NY Times Hypocrisy: Chiding Fox News For ‘Coziness…Outright Advocacy’ For Trump

Posted on Mon 07/02/2018 by


By Clay Waters ~

New York Times media reporter Michael Grynbaum thinks he’s found a case of media collusion in the “friendship” between President Trump and Fox News: “Fox and Trump: It’s a Friendship Without Equal.” But he conveniently skipped over the decades of “friendship” between the broadcast networks and CNN with Democratic presidents — not to mention that the other TV news outlets provide a safe space for the anti-Trump resistance and Democratic figures. But those facts don’t make the front page of the Sunday Times [emphasis mine]:

In 2011, Fox News announced that a new guest would appear weekly on “Fox & Friends,” its chummy morning show. “Bold, brash, and never bashful,” a network ad declared. “The Donald now makes his voice loud and clear, every Monday on Fox.”

It was the beginning of a beautiful friendship.

Seven years later, the symbiosis between Donald J. Trump and his favorite cable network has only deepened. Fox News, whose commentators resolutely defend the president’s agenda, has seen ratings and revenues rise. President Trump views the network as a convenient safe space where he can express himself with little criticism from eager-to-please hosts.

Now, the line between the network’s studios and Mr. Trump’s White House is blurring further. Bill Shine, a former Fox News co-president who helped create the look and feel of the channel’s conservative programming, is expected to be hired as the president’s new deputy chief of staff, overseeing communications.


Presidents have long cultivated influencers in the media: Lyndon B. Johnson sought Walter Lippmann’s policy advice, and John F. Kennedy was family friends with Benjamin Bradlee, who covered his administration for Newsweek (and occasionally enjoyed flights on the president’s plane). Barack Obama held dinners with political columnists and had his preferred interlocutors: Steve Kroft of “60 Minutes” interviewed him 17 times.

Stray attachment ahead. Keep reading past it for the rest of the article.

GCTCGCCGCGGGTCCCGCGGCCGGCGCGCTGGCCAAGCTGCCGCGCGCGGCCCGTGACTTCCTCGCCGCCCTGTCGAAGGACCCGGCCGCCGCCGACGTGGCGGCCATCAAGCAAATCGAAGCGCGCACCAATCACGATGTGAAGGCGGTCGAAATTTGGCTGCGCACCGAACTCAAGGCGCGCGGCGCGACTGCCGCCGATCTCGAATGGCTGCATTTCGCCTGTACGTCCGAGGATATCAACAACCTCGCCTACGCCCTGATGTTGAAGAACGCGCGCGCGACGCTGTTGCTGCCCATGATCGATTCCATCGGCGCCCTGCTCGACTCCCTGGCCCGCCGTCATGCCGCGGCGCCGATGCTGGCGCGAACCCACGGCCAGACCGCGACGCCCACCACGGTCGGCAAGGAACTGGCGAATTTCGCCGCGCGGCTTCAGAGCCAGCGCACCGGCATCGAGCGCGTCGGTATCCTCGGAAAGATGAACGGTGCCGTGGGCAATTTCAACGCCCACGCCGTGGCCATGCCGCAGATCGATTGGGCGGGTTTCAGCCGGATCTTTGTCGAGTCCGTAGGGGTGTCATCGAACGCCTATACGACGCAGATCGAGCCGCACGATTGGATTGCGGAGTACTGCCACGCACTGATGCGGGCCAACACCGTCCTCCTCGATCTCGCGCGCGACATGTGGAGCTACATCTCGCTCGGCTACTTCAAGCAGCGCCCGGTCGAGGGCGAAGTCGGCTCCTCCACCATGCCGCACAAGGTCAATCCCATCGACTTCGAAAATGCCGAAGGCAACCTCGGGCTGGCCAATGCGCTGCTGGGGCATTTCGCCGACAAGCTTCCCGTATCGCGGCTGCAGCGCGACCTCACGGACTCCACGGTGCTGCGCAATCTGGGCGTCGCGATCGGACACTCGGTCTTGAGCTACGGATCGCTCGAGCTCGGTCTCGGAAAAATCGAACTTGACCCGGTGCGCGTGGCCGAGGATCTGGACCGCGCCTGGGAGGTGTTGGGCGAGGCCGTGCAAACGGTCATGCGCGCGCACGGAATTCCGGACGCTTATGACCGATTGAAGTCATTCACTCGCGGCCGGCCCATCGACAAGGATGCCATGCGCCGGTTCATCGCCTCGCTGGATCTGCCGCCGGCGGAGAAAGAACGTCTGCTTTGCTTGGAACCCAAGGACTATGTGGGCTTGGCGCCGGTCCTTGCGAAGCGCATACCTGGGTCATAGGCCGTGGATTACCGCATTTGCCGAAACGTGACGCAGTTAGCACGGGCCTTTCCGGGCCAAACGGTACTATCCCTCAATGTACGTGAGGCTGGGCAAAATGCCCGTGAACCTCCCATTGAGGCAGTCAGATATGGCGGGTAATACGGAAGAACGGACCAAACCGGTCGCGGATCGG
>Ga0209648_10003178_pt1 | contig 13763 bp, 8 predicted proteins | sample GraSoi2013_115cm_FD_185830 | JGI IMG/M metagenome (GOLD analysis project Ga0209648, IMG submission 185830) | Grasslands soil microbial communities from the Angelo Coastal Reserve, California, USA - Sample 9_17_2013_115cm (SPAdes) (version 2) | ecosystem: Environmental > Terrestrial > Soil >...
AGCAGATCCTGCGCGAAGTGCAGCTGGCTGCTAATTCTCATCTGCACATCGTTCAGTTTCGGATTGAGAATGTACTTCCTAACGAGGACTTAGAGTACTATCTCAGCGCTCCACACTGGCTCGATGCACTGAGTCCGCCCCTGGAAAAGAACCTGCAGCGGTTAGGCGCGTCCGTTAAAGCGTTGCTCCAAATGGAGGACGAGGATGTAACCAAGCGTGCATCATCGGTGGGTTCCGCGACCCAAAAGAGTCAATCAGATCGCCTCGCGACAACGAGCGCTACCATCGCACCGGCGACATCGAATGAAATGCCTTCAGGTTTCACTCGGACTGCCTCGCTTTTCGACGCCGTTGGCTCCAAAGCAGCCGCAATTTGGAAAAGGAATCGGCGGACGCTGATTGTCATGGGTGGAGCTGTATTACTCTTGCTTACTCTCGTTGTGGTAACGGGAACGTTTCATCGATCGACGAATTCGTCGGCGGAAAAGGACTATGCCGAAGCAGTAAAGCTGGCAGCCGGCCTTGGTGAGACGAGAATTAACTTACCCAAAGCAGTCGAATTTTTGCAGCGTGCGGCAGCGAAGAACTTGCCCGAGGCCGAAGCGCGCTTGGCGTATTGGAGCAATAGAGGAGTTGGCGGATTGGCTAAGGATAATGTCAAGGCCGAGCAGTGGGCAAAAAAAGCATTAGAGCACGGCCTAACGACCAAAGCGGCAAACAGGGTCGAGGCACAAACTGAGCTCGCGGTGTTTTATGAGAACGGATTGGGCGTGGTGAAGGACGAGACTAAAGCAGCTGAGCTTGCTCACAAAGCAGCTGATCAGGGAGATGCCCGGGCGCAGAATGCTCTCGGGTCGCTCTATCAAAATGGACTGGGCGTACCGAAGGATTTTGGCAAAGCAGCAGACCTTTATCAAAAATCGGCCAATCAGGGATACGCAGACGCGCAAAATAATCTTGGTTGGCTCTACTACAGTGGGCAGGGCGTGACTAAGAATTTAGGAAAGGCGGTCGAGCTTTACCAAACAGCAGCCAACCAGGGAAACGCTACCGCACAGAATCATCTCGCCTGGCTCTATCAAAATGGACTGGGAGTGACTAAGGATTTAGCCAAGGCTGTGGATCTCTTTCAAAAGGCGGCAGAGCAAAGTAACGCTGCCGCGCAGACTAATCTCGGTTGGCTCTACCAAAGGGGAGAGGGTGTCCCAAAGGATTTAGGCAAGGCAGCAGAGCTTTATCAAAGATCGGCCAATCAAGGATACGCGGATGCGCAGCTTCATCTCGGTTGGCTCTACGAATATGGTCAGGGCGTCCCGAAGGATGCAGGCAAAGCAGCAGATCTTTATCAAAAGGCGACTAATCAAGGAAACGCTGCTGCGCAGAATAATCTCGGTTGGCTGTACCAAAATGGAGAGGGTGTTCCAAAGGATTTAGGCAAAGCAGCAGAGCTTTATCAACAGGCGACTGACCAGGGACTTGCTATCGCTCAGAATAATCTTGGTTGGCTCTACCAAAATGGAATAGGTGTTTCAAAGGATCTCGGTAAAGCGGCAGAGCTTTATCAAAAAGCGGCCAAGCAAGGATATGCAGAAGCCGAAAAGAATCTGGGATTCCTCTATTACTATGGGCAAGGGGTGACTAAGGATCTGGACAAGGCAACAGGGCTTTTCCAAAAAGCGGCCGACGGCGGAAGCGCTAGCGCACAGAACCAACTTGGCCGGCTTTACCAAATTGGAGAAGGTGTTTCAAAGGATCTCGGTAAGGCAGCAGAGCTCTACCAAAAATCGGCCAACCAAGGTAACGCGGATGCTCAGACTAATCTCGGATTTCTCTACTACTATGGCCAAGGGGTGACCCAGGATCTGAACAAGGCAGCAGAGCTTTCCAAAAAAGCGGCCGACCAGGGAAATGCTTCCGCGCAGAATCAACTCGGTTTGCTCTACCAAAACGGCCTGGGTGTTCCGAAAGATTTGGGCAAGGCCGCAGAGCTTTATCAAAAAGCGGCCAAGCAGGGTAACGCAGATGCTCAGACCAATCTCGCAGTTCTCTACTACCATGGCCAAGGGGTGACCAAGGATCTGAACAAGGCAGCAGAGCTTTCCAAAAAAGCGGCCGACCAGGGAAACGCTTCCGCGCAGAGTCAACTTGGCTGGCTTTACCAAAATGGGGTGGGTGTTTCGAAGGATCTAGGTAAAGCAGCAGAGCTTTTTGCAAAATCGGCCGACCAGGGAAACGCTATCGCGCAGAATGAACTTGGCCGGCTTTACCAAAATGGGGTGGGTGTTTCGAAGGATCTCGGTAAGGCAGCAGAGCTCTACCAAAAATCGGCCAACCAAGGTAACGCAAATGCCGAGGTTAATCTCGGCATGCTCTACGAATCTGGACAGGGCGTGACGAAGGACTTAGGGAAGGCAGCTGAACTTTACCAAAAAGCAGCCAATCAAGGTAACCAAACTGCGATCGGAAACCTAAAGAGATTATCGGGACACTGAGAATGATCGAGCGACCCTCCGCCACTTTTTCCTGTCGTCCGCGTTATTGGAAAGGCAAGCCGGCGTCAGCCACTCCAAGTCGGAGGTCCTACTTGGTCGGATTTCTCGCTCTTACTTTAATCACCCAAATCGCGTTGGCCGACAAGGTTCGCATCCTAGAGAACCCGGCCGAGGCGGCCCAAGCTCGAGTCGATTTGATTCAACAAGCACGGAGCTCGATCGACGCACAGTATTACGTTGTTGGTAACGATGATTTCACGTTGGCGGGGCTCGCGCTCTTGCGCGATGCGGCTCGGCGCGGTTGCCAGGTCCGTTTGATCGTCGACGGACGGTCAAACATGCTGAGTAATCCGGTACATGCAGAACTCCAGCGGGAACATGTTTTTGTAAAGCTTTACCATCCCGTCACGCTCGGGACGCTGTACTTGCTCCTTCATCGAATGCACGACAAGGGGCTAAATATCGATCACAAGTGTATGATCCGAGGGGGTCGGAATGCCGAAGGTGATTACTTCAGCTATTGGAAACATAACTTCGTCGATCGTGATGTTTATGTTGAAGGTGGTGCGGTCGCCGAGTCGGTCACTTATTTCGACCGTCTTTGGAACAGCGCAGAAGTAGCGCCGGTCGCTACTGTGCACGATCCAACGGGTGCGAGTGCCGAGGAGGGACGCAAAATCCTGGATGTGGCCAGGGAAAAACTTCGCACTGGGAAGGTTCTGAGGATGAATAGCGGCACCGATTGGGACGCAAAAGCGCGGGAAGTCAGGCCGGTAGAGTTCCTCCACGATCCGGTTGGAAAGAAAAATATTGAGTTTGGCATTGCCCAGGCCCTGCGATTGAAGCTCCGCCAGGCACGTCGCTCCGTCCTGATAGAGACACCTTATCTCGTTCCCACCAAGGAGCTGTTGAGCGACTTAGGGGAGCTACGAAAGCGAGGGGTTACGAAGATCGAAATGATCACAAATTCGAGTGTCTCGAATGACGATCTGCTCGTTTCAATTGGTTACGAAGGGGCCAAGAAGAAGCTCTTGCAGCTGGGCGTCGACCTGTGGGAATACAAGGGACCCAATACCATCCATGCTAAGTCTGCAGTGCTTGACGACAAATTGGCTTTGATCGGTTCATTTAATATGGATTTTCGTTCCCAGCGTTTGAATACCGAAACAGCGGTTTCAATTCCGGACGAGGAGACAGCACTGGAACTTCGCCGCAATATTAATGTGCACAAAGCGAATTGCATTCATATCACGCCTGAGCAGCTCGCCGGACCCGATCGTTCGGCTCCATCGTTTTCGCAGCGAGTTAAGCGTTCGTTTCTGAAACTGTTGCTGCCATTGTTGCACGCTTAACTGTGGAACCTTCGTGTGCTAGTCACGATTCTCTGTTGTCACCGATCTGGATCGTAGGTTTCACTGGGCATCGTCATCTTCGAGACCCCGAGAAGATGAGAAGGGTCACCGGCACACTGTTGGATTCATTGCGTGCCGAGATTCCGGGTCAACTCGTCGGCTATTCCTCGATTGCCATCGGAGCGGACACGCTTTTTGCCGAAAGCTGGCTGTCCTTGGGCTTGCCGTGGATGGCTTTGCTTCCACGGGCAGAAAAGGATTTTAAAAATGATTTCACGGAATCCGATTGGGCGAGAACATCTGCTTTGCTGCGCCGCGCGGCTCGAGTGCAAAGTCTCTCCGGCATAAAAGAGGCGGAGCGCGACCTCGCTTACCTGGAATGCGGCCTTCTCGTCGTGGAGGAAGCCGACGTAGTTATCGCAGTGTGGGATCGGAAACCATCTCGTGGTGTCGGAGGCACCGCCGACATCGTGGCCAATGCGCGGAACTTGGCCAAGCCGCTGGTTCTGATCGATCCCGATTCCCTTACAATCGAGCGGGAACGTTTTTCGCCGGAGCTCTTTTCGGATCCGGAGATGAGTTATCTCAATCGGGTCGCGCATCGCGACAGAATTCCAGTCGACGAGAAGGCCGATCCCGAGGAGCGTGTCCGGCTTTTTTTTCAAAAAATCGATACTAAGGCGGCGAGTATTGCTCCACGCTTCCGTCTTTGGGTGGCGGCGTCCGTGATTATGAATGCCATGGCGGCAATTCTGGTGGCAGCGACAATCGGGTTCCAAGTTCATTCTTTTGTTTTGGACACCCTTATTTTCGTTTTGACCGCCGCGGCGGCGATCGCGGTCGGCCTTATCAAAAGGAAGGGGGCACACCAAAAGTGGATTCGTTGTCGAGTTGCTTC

The Trump-Fox connection, though, extends beyond friendship and flattery to outright advocacy. The president is the beneficiary of a sustained three-hour block of aggressive prime time punditry, which has amplified his unfounded claims and given ballast to his attacks on the news media as the “enemy of the American people.”


The prime-time rallying cry of “fake news,” in particular, has led some veteran journalists in the Fox newsroom to publicly chastise their opinion-side counterparts: Chris Wallace, the host of “Fox News Sunday,” recently dinged his network’s commentators for “bashing the media,” calling it “bad form.” But the attacks have apparently pleased the president, who as of Sunday had granted 23 interviews to Fox News and Fox Business Network — roughly two-thirds of his television interviews since Inauguration Day.

To sputter at Trump for calling out “fake news” is petulant, considering the term first circulated in the mainstream press to denote truly made-up stories designed to help Trump. Only now, when the definition has changed in the public mind from a criticism of Trump to an insult of the anti-Trump press are reporters acting hurt:

The coziness has angered critics who label Fox News “state TV,” a sobriquet — lobbed by rival TV news leaders like Jeff Zucker of CNN and Andrew Lack of NBC — that Fox News executives emphatically reject.

Speaking of media coziness with presidents…left unmentioned by Grynbaum is the revolving door during the years of Democratic presidencies. (Here’s Brent Baker’s tally for the Obama administration.)

To name a very, very few, there was George Stephanopoulos, the Clinton spokesman and senior adviser turned ABC News omnipresence (and undisclosed Clinton foundation donor). There was Linda Douglass, who went from CBS News to the Obama administration. And it’s no secret that CNN as a whole is at perpetual war with the administration:

At the time, Mr. Trump was a white male in his 60s, squarely in the network’s core audience, and his unfussy patriotism and keen sense of aggrievement made him a natural fit for the Fox News aesthetic. And when it came time for President Trump to build out his administration, he knew where to turn.

Clay Waters was the director of Times Watch a former project of the Media Research Center .

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